Also shown in Table II are five prior art blends. Each prior art blend contained 75 parts of Dylark 232 copolymer and 25 parts of either a styrene-butadiene-styrene linear tri block copolymer or a styrene-butadiene 3-armed radial block polymer. All five blends were prepared as described above.
TABLE II__________________________________________________________________________Properties of 75/25 Blends of Dylark 232 Copolymer/Impact ModifyingSubstanceImpact % of Notched Flexural6 VicatModifying Number of Butadiene Izod5 (ft- Modulus SofteningSubstance Arms in Blend MIL 4 lb/in) (× 103 psi) Point (°C.__________________________________________________________________________Example I (Invention) 7 15.5 1.0 2.4 321 N.D.Example II (Invention) 7 12.5 0.6 1.7 310 N.D.Example III (Invention) 13 17.0 0.6 3.6 329 119Example IV (Invention) 6 15.5 0.4 4.4 311 118Kraton 11011 (Prior Art) 2 17.5 1.8 1.6 300 117.5Kraton 11021 (Prior Art) 2 18.0 6.0 1.7 220 118Kraton 11072 (Prior Art) 2 21.58 7.8 1.9 124 115.5Solprene 4113 (Prior Art) 3 15.0 1.9 0.8 307 117Solprene 4143 (Prior Art) 3 17.5 0.6 2.0 200 115__________________________________________________________________________ 1 Shell Chemical Company styrenebutadiene-styrene linear triblock copolymer 2 Shell Chemical Company styreneisoprene-styrene linear triblock copolymer 3 Phillips Chemical Company styrenebutadiene radial block copolymer 4 230° C., 2160 gm 5 D256 6 D790 7 D1525 8 Isoprene N.D. = not determined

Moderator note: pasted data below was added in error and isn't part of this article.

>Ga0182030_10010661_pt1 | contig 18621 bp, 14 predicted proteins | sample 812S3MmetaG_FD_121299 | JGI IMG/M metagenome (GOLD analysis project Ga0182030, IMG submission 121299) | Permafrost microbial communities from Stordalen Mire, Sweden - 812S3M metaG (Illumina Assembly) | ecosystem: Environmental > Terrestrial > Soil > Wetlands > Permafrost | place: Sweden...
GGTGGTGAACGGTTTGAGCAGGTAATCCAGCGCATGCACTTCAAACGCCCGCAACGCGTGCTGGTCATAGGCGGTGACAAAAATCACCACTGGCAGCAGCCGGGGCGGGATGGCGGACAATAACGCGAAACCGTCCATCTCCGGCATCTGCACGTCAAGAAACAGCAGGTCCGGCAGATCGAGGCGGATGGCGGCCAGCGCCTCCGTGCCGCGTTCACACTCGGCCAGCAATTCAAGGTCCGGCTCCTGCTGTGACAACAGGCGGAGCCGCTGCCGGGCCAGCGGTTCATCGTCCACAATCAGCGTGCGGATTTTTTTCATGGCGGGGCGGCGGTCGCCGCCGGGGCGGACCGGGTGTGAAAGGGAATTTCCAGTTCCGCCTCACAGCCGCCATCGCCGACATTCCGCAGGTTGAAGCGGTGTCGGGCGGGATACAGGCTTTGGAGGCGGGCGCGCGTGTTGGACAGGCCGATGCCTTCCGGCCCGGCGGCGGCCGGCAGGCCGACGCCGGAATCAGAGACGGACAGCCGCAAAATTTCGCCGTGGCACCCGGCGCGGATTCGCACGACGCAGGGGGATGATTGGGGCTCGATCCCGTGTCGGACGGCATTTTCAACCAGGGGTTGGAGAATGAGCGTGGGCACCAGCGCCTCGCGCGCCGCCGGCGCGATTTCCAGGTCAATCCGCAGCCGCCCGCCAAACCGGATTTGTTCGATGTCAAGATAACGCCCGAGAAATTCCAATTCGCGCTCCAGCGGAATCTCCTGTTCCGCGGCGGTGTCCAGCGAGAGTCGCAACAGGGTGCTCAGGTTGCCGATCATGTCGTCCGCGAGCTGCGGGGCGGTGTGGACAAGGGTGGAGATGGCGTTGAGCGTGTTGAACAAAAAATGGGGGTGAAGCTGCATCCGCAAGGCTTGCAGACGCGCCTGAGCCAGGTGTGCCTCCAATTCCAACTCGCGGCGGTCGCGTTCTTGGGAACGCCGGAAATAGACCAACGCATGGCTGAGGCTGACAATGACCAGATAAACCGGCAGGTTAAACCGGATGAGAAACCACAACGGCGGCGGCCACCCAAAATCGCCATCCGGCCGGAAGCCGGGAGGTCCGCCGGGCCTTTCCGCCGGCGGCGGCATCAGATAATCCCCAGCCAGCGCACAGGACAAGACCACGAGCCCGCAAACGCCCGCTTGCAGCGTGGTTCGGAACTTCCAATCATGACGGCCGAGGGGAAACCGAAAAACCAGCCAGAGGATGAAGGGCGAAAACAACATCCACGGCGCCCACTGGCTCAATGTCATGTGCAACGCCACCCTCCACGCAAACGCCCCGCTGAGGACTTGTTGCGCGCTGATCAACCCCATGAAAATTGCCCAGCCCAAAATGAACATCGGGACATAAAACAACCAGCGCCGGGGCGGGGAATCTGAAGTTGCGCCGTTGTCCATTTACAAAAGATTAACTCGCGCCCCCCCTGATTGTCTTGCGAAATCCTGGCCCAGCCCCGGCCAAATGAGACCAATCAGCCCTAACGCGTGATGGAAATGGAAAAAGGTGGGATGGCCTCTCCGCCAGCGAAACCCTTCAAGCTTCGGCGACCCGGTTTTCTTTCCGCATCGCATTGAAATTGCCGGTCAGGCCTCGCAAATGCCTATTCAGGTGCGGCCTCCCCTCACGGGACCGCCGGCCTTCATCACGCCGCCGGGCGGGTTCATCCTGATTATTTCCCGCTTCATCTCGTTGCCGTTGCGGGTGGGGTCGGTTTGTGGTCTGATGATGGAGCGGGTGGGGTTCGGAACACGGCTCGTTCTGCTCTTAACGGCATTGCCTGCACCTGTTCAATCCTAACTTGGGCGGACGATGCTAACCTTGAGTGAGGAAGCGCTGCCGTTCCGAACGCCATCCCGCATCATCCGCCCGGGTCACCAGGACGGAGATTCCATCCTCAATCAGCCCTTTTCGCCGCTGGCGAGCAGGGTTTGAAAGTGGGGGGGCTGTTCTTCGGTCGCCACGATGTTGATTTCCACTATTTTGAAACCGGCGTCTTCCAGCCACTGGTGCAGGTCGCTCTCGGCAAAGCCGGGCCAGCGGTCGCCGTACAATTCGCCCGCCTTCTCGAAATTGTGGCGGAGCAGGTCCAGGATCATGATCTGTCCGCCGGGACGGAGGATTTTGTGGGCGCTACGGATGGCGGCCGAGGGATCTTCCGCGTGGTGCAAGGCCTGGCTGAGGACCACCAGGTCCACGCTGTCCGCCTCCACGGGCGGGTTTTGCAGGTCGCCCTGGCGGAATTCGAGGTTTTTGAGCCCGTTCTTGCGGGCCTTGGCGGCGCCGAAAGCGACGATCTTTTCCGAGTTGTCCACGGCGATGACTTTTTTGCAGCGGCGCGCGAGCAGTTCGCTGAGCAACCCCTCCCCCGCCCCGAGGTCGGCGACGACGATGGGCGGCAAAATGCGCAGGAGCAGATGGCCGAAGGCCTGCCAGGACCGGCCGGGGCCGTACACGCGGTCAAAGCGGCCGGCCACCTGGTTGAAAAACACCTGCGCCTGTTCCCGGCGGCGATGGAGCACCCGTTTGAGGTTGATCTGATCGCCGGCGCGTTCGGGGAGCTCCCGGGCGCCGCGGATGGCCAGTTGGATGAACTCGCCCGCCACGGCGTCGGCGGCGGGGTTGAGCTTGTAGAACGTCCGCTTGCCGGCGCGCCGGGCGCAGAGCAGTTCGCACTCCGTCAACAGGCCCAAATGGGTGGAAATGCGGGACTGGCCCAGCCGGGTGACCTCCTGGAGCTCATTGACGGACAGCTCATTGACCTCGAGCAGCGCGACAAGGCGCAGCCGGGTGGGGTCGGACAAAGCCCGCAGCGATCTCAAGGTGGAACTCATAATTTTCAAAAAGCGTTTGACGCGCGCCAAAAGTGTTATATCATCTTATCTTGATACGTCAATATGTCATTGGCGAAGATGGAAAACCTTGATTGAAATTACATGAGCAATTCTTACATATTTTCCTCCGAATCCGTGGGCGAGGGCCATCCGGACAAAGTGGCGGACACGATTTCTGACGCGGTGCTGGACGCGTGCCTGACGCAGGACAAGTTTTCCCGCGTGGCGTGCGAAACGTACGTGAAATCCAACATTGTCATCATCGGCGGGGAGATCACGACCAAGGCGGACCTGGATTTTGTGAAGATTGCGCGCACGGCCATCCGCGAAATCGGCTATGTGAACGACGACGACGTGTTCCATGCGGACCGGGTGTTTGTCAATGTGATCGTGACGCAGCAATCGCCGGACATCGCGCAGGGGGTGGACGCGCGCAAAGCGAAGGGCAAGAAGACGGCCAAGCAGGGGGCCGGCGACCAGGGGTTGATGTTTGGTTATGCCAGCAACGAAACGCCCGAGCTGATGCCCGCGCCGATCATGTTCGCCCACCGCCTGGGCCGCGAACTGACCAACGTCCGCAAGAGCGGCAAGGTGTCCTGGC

It will be seen from the above data that the incorporation of a styrene/butadiene star block thermoplastic elasomer as an impact modifying substance in a non-equimolar poly(styrene-co-maleic anhydride) copolymer produces molding compositions which exhibit excellent impact properties as compared with the prior art impact modifying substances. It is also significant to note that the improvements in impact properties obtained by this invention are achieved at appreciable decreases in the percent of rubber employed in the blends. Moreover, the blends of this invention possess excellent flexural modulus and exhibit excellent elevated temperature performance.
It will be evident from the foregoing that various modifications can be made to this invention. Such, however, are considered as being within the scope of the invention.
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|Citing Patent||Filing date||Publication date||Applicant||Title|
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|U.S. Classification||525/93, 525/98, 525/97, 525/96|
|International Classification||C08L53/02, C08L35/06|
|Cooperative Classification||C08L53/02, C08L35/06|
|European Classification||C08L53/02, C08L35/06|
|Feb 7, 1984||AS||Assignment|
Owner name: STEWART FEINBERG 447 SPRUCE DR EXTON PA 19341
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|Oct 22, 1991||FPAY||Fee payment|
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|Nov 28, 1995||REMI||Maintenance fee reminder mailed|
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Effective date: 19960424